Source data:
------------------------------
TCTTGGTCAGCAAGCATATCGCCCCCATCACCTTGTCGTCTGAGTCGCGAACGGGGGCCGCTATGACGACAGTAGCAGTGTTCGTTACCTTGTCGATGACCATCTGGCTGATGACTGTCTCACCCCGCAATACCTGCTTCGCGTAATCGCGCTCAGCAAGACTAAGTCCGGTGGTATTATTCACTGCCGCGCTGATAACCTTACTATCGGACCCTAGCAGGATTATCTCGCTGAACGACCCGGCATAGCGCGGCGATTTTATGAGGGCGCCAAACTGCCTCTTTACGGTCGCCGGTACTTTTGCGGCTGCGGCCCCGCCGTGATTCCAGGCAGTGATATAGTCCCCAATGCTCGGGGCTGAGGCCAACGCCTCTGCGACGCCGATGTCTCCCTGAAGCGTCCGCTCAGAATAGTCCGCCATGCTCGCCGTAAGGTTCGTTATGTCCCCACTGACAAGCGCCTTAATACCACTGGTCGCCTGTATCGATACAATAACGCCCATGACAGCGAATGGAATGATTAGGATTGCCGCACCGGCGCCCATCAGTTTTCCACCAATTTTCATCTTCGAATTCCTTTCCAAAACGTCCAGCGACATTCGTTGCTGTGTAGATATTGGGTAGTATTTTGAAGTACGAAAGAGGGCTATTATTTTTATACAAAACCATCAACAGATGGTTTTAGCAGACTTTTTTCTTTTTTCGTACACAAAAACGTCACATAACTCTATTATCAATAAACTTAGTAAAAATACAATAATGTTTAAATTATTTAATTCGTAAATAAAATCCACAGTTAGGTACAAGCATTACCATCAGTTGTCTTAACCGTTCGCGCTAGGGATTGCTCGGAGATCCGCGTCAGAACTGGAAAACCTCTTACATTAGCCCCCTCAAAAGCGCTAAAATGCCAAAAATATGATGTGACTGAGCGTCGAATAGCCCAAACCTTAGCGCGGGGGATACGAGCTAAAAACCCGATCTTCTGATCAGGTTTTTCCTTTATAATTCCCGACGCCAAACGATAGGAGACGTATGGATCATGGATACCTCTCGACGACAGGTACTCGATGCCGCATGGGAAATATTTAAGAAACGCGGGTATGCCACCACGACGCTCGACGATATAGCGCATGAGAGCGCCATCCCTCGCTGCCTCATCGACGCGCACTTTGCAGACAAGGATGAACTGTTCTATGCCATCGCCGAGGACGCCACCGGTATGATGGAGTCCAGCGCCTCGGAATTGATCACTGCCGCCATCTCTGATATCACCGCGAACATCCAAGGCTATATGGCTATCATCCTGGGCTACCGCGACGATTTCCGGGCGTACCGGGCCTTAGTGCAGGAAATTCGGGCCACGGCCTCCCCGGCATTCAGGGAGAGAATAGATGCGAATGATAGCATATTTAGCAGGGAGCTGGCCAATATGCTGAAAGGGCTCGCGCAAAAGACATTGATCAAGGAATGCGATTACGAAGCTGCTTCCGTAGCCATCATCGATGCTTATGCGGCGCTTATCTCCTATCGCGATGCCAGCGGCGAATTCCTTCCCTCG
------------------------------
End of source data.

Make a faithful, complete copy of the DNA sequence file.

TCTTGGTCAGCAAGCATATCGCCCCCATCACCTTGTCGTCTGAGTCGCGAACGGGGGCCGCTATGACGACAGTAGCAGTGTTCGTTACCTTGTCGATGACCATCTGGCTGATGACTGTCTCACCCCGCAATACCTGCTTCGCGTAATCGCGCTCAGCAAGACTAAGTCCGGTGGTATTATTCACTGCCGCGCTGATAACCTTACTATCGGACCCTAGCAGGATTATCTCGCTGAACGACCCGGCATAGCGCGGCGATTTTATGAGGGCGCCAAACTGCCTCTTTACGGTCGCCGGTACTTTTGCGGCTGCGGCCCCGCCGTGATTCCAGGCAGTGATATAGTCCCCAATGCTCGGGGCTGAGGCCAACGCCTCTGCGACGCCGATGTCTCCCTGAAGCGTCCGCTCAGAATAGTCCGCCATGCTCGCCGTAAGGTTCGTTATGTCCCCACTGACAAGCGCCTTAATACCACTGGTCGCCTGTATCGATACAATAACGCCCATGACAGCGAATGGAATGATTAGGATTGCCGCACCGGCGCCCATCAGTTTTCCACCAATTTTCATCTTCGAATTCCTTTCCAAAACGTCCAGCGACATTCGTTGCTGTGTAGATATTGGGTAGTATTTTGAAGTACGAAAGAGGGCTATTATTTTTATACAAAACCATCAACAGATGGTTTTAGCAGACTTTTTTCTTTTTTCGTACACAAAAACGTCACATAACTCTATTATCAATAAACTTAGTAAAAATACAATAATGTTTAAATTATTTAATTCGTAAATAAAATCCACAGTTAGGTACAAGCATTACCATCAGTTGTCTTAACCGTTCGCGCTAGGGATTGCTCGGAGATCCGCGTCAGAACTGGAAAACCTCTTACATTAGCCCCCTCAAAAGCGCTAAAATGCCAAAAATATGATGTGACTGAGCGTCGAATAGCCCAAACCTTAGCGCGGGGGATACGAGCTAAAAACCCGATCTTCTGATCAGGTTTTTCCTTTATAATTCCCGACGCCAAACGATAGGAGACGTATGGATCATGGATACCTCTCGACGACAGGTACTCGATGCCGCATGGGAAATATTTAAGAAACGCGGGTATGCCACCACGACGCTCGACGATATAGCGCATGAGAGCGCCATCCCTCGCTGCCTCATCGACGCGCACTTTGCAGACAAGGATGAACTGTTCTATGCCATCGCCGAGGACGCCACCGGTATGATGGAGTCCAGCGCCTCGGAATTGATCACTGCCGCCATCTCTGATATCACCGCGAACATCCAAGGCTATATGGCTATCATCCTGGGCTACCGCGACGATTTCCGGGCGTACCGGGCCTTAGTGCAGGAAATTCGGGCCACGGCCTCCCCGGCATTCAGGGAGAGAATAGATGCGAATGATAGCATATTTAGCAGGGAGCTGGCCAATATGCTGAAAGGGCTCGCGCAAAAGACATTGATCAAGGAATGCGATTACGAAGCTGCTTCCGTAGCCATCATCGATGCTTATGCGGCGCTTATCTCCTATCGCGATGCCAGCGGCGAATTCCTTCCCTCG